DevSource.com features SLs Custom Editor for .NET
SL-GMS Custom Editor Builds Graphic DisplaysPress Releases, SL in the News, SL-GMS News
April 20, 2005 Sherrill-Lubinski Corporation of Corte Madera, California announced SL-GMS Custom Editor for Microsoft.NET, a graphic development package. Its Microsoft .NET control lets developers use Microsoft Visual Studio.NET to create customized, branded, graphic editors that enable users — such as manufacturing operations engineers and IT support engineers — to watch real-time displays of plant data via Web authoring editors. Without programming.
Morrison explained that Sherrill-Lubinski has been making software for developers who make real time software for manufacturing plant floors for twenty years, dealing with the special editing features of such things as tanks filling up and down. “But these days, the enterprise wants to attach data,” said Morrison. “Maybe they want to look at metrics that are involved with sales, key performance indicators, dashboards… everyone wants their own weather report, movies… their own special view”.
The business world has the same requirements, Morrison pointed out. A company might want a portal to display business data. “It allows them to create those views of that data and see it in portals and their browsers on their desktops,” said Morrison. The tools enable programmers to create custom environments for their end users. Said Morrison, “This used to be so hard; it used to take three to four man years. Now it takes two months. I’m very excited about that.”
SL-GMS has about 70,000 licenses in the wild. Custom Editor for .NET, the first .NET version, provides a migration path for existing SL-GMS displays.
Tony Ruffo, Director of Sales and Marketing at i-GEN Solutions Corporation of Edmonton, Canada, makes infoHAWK.net for plant floor to top floor integration. One of the company’s products was partially Human Machine Interface (HMI). After a year and a half, they evaluated feedback from customers that it was not intuitive. i-GEN chose SL in the .NET environment. Said Ruffo, “It only took us three months effort to integrate their product seamlessly with ours. Unless you knew you were using an SL product, you wouldn’t know.” The total project time is expected to be about four months, with two developers. “We have greater functionality than what we had intended to provide,” said Ruffo. “We not only got a simple replacement for our Visual Studio product, but we also obtained some additional business value in terms of features.”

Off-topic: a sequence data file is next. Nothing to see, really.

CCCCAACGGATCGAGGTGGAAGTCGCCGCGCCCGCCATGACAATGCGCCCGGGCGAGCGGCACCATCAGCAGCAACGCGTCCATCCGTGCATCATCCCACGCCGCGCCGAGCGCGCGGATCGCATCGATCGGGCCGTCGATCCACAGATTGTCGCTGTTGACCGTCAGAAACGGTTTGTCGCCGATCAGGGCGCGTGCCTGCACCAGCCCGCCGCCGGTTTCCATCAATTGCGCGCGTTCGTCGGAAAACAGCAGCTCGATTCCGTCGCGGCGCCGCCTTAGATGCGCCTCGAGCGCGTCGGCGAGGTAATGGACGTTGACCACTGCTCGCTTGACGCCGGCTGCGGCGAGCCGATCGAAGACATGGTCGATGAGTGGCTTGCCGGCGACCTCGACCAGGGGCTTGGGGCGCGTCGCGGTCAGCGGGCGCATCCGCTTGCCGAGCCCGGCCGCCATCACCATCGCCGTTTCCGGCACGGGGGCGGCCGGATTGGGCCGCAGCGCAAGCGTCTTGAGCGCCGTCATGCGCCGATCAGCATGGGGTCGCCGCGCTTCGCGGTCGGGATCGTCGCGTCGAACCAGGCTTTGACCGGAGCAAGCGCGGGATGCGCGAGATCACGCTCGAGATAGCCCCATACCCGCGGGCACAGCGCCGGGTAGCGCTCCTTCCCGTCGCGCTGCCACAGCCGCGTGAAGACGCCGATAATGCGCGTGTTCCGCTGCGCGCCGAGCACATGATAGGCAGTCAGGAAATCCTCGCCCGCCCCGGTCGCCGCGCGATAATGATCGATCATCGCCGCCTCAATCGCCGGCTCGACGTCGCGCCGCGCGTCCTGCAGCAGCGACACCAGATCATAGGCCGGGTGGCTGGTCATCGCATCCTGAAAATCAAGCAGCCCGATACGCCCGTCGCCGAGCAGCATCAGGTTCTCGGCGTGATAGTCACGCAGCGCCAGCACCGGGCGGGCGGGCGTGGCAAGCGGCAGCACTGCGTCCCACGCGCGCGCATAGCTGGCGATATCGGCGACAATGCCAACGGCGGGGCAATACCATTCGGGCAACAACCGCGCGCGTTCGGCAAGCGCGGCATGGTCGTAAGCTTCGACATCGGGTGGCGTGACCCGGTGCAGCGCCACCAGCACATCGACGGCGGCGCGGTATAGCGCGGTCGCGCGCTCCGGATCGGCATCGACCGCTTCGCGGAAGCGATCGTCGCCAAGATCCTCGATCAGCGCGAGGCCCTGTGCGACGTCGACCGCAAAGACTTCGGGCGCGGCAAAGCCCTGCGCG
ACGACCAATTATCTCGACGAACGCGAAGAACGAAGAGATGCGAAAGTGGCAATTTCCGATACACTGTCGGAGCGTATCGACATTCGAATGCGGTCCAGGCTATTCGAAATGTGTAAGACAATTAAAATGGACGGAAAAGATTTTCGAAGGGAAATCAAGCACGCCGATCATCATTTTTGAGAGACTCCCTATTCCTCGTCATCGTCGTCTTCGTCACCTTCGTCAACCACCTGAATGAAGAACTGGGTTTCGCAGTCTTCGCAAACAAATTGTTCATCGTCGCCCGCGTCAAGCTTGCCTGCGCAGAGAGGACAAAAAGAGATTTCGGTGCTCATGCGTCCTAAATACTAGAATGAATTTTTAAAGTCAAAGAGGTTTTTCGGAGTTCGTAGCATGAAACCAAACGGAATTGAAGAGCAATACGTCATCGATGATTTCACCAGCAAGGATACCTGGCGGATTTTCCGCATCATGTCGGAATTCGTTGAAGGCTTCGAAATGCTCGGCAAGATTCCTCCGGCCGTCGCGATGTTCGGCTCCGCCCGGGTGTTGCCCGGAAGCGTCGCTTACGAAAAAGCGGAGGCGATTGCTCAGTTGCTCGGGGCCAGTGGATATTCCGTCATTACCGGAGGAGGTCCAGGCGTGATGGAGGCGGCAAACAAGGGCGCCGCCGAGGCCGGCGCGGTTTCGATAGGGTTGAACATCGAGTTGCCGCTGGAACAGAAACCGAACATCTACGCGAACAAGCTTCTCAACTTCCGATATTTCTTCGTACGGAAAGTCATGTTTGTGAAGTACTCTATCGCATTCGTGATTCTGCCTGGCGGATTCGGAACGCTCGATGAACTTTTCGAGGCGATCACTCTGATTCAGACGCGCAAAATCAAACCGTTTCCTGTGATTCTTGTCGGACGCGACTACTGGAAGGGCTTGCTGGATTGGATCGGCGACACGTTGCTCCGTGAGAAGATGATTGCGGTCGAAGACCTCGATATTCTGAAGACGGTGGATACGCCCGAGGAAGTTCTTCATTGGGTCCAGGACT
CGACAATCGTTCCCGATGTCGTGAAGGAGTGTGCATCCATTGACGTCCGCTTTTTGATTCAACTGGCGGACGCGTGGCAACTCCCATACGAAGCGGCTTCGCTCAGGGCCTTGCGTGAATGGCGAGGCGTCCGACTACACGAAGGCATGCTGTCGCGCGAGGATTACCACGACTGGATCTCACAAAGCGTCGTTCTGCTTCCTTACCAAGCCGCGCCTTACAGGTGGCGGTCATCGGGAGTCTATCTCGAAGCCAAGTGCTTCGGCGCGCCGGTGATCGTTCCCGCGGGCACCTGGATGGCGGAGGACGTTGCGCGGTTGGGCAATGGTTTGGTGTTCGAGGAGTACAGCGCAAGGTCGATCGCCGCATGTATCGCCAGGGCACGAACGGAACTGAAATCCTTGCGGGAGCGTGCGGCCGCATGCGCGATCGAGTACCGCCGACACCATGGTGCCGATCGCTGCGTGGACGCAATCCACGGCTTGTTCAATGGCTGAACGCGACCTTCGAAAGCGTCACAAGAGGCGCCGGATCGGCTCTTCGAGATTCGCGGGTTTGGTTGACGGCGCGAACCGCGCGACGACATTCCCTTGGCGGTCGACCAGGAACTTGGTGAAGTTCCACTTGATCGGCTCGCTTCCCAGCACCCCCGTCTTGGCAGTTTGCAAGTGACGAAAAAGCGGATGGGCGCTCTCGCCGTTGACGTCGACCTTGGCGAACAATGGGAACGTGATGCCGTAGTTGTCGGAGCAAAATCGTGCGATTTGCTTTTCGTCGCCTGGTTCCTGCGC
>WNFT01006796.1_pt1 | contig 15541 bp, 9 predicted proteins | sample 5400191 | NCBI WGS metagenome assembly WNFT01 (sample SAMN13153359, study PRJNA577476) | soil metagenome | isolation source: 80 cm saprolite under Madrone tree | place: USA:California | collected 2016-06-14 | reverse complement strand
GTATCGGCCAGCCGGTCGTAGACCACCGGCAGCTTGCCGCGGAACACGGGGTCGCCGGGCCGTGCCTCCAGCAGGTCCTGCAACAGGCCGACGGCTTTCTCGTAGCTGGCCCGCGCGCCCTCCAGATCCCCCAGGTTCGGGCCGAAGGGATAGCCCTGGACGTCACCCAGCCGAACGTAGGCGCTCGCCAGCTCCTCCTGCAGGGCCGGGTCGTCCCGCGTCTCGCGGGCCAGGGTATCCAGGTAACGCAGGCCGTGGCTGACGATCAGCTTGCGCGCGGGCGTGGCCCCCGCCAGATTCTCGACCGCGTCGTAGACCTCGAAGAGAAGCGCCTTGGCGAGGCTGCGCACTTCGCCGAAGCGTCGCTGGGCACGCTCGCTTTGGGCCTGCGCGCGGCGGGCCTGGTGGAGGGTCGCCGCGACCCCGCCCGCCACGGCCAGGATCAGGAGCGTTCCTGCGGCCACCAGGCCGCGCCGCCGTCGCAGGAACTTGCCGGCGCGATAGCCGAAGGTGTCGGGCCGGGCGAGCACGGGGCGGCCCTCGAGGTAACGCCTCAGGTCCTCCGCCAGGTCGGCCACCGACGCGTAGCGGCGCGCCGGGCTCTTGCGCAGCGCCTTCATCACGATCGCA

SL provides key elements in two of five modules of i-GEN’s flagship product, InfoHawk.net: the HMI and charting modules. “I can’t imagine how they could have done it better,” said Ruffo.
Drop the Clean Room Suit
Andrew J. Wonacott, Software Engineering Manager, SCP Global Technologies, Inc. of Boise, Idaho, which offers Surface Preparation for the semiconductor industry, needed visual representation of plumbing and instrumentation diagramming (P&ID). “Originally, our user interface was text-based for status on valves, and we wanted to get away from that; SL Corporation had something that would fit inside our system very well,” said Wonacott. “With their product, we were able to develop an engine that could create these P&ID diagrams very easily. Very modular. We can reuse them in other applications,” Wonacott said.
SCP Global implemented the integration last fall at a customer’s facility in Asia. Said Wonacott, “Engineers can see the status over the Internet or intranet, so they don’t have to go down into the factory to look at a problem.” When there’s an equipment issue, they can call someone else to address the problem, “versus somebody having to go down to the factory floor in a clean room suit.” The result is that SCP Global can deliver immediately instead of a 15-minute response time.
“We’ve provided our customers with better equipment uptime because of access remotely,” said Wonacott, who added that SCP Global is using the SL software for other things: “We’ve done the P&IDs; we’ve done facility monitoring; we’ve got a project slated for the main graphical user interface; and our software engineers will be more productive because there will be less programming to do for production tools.”
“I’m very happy with the way it turned out for our customers. I think it’s very competitive. I think it’s better than most of these type of applications out there at the moment,” concluded Wonacott.
Runtime pricing for SL-GMS Custom Editor for Microsoft.NET starts at $250 per user.
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